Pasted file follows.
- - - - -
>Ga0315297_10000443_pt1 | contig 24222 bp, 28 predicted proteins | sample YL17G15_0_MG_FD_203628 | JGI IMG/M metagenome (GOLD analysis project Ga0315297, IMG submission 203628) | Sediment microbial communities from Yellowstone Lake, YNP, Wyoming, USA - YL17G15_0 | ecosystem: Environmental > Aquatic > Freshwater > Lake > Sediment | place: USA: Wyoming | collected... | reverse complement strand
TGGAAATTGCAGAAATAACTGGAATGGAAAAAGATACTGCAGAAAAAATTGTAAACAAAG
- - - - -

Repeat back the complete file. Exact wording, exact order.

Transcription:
>Ga0315297_10000443_pt1 | contig 24222 bp, 28 predicted proteins | sample YL17G15_0_MG_FD_203628 | JGI IMG/M metagenome (GOLD analysis project Ga0315297, IMG submission 203628) | Sediment microbial communities from Yellowstone Lake, YNP, Wyoming, USA - YL17G15_0 | ecosystem: Environmental > Aquatic > Freshwater > Lake > Sediment | place: USA: Wyoming | collected... | reverse complement strand
TGGAAATTGCAGAAATAACTGGAATGGAAAAAGATACTGCAGAAAAAATTGTAAACAAAG